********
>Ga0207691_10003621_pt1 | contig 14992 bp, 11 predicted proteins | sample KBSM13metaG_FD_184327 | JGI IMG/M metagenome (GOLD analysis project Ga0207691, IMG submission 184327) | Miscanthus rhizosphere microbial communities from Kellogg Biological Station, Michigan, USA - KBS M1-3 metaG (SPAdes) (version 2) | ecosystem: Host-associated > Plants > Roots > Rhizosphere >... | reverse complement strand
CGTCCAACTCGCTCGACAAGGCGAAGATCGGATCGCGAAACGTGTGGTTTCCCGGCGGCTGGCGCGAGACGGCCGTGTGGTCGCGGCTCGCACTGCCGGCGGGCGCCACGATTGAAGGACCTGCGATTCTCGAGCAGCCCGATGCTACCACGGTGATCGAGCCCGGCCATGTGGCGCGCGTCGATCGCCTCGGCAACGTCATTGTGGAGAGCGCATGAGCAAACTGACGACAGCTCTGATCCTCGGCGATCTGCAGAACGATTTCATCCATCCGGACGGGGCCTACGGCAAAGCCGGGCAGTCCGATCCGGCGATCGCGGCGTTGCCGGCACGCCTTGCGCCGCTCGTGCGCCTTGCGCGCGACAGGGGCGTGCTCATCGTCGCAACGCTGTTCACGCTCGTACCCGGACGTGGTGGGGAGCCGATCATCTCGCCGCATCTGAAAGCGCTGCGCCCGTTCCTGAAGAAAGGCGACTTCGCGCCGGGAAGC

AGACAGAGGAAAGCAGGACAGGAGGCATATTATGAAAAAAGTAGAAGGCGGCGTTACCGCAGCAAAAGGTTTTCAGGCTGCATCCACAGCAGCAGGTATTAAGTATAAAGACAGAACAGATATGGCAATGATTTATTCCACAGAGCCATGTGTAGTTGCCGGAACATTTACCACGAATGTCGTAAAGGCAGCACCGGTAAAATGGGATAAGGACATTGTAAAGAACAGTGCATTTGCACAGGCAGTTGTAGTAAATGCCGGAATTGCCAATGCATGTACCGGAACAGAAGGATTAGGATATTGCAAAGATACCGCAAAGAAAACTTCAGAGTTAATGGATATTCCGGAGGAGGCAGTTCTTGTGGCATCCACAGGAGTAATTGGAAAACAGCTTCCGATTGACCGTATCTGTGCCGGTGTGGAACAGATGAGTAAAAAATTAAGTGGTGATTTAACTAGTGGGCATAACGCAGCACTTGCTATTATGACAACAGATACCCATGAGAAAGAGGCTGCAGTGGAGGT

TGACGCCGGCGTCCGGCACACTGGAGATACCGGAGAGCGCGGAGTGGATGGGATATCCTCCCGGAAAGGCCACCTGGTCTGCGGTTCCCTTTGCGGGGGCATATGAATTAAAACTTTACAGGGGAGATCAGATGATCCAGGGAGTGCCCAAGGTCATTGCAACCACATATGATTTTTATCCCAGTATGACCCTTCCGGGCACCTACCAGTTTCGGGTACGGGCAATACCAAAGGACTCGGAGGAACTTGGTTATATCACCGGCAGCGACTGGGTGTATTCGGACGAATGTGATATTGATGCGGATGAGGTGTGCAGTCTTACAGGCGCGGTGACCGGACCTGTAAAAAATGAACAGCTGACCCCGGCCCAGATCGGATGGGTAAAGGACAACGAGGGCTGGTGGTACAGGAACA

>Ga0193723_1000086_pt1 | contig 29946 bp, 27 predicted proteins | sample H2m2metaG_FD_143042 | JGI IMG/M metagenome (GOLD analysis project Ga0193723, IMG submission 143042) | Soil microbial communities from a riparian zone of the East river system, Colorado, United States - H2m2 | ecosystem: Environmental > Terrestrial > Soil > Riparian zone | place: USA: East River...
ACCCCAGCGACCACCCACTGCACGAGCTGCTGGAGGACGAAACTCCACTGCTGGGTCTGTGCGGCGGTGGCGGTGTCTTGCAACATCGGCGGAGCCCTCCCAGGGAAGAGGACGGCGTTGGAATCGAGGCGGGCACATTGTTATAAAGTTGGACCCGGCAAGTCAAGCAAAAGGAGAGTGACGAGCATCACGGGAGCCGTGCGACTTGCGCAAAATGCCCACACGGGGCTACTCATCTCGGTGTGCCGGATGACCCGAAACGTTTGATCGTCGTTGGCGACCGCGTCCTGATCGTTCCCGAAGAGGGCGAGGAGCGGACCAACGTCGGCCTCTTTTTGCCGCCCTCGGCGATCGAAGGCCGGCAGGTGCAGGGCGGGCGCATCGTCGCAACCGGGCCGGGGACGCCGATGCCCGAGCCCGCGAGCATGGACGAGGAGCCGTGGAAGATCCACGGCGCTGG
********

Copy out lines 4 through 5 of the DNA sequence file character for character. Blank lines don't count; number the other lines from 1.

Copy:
TGACGCCGGCGTCCGGCACACTGGAGATACCGGAGAGCGCGGAGTGGATGGGATATCCTCCCGGAAAGGCCACCTGGTCTGCGGTTCCCTTTGCGGGGGCATATGAATTAAAACTTTACAGGGGAGATCAGATGATCCAGGGAGTGCCCAAGGTCATTGCAACCACATATGATTTTTATCCCAGTATGACCCTTCCGGGCACCTACCAGTTTCGGGTACGGGCAATACCAAAGGACTCGGAGGAACTTGGTTATATCACCGGCAGCGACTGGGTGTATTCGGACGAATGTGATATTGATGCGGATGAGGTGTGCAGTCTTACAGGCGCGGTGACCGGACCTGTAAAAAATGAACAGCTGACCCCGGCCCAGATCGGATGGGTAAAGGACAACGAGGGCTGGTGGTACAGGAACA

>Ga0193723_1000086_pt1 | contig 29946 bp, 27 predicted proteins | sample H2m2metaG_FD_143042 | JGI IMG/M metagenome (GOLD analysis project Ga0193723, IMG submission 143042) | Soil microbial communities from a riparian zone of the East river system, Colorado, United States - H2m2 | ecosystem: Environmental > Terrestrial > Soil > Riparian zone | place: USA: East River...